Luscious loquats: Two-tone smoothie

Biwa smoothie: sweet, tangy and rich

Loquats are a great early Summer fruit, with a light, sweet flavor similar to a cross between an apricot and mango. While most often enjoyed as a dessert treat, they are also used in Chinese medicine for their soothing effects. The only drawback, at least in Japan, is biwa (loquats) tend to be expensive. So I was definitely happy when I recently found a tree loaded with ripe fruit growing on public land.

In the end, I managed to collect a large bag of useable fruit. They were a little weather-scarred but tasted just fine after peeling. Some I ate straight but the majority ended up in smoothies, similar to the one you see here. Despite appearances, it is easy to make and offers a nice contrast in flavors and textures between the two liquids.

1. Place the dried apricots in a blender, cover them with water and let them soak for around 15 minutes. You can skip this step but it helps to bring out the flavor.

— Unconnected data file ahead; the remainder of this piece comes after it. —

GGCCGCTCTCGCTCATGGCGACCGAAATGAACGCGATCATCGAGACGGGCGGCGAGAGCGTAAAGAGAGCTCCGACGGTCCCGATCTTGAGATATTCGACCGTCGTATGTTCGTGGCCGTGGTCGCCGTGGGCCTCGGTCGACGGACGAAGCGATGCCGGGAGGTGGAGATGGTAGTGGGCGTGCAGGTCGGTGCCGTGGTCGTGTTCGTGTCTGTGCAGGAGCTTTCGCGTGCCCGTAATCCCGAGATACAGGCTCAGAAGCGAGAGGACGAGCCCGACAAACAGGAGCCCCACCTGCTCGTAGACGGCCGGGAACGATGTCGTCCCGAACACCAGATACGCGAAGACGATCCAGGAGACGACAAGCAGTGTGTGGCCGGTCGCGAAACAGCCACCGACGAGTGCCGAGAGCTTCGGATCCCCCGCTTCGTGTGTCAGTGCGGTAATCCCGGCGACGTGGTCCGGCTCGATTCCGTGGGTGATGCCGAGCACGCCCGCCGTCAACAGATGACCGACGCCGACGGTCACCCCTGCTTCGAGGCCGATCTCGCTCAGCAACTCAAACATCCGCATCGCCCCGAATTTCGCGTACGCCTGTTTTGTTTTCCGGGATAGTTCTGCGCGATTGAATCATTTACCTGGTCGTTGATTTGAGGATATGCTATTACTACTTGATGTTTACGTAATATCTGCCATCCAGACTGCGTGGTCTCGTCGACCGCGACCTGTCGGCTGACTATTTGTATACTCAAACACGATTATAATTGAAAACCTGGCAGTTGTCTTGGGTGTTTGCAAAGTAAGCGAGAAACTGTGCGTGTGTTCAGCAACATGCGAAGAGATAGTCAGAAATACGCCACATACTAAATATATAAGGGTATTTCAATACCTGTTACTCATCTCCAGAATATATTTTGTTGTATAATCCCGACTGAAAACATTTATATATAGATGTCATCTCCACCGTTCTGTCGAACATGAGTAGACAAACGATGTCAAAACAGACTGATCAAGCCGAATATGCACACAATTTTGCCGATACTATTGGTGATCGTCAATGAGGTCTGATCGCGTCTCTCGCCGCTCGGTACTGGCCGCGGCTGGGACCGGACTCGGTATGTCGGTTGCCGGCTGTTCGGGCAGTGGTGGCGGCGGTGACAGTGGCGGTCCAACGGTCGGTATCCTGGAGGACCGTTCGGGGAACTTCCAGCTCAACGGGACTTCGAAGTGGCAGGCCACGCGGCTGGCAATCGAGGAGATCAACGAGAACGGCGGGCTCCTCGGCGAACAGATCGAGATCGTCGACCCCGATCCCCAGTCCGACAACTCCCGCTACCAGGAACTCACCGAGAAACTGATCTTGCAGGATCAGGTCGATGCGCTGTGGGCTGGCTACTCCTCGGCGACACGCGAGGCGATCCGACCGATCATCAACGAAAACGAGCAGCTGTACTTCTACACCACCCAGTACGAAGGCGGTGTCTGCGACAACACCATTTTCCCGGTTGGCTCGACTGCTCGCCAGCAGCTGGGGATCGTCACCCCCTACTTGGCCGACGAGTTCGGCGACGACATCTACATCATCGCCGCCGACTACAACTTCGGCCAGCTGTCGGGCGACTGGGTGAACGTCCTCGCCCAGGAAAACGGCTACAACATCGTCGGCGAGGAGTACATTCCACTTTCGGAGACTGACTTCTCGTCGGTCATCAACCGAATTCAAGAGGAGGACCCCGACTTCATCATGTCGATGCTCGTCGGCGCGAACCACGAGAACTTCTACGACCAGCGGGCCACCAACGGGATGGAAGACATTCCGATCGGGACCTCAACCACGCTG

2. After about 10 minutes, add one-third of the sweet basil seeds plus a little more water and let them soak for five minutes. Again, you can skip this step but it lets you see just how much the basil seeds expand (a lot).


• 6 large biwa (loquats)
• 1 tbspn of sweet basil seeds
• Palmful of dried apricots
• 200 g of yogurt
• Cinnamon
• Rice milk
• Honey
• Water

3. Remove the seeds from the biwa and add the fruit, three-quarters of the yogurt and the honey and cinnamon to the blender.

4. Blend these ingredients until the basil seeds are broken down into small pieces. You may need to add some more water but the final result should be fairly thick. Pour the liquid into a large glass.

5. Place the rice milk and remaining basil seeds in a separate glass. Let the whole basil seeds soak for five minutes, then add the remaining yogurt and stir the mixture.

6. When the rice milk mixture is ready, gently pour it into the first glass, taking care the liquids stay mostly separate.

I have listed sweet basil seeds in the ingredients, but use the type for Thai cooking. They can usually be found in Asian food stores. The seeds are tiny but don’t be tempted to increase the amount – they increase in size dramatically to form tapioca-like balls with a gelatinous texture. Drinks and desserts containing the seeds are popular in Thailand and other Asian countries. Most of them are quite high in sugar but the seeds themselves are very healthy – as is basil in general.

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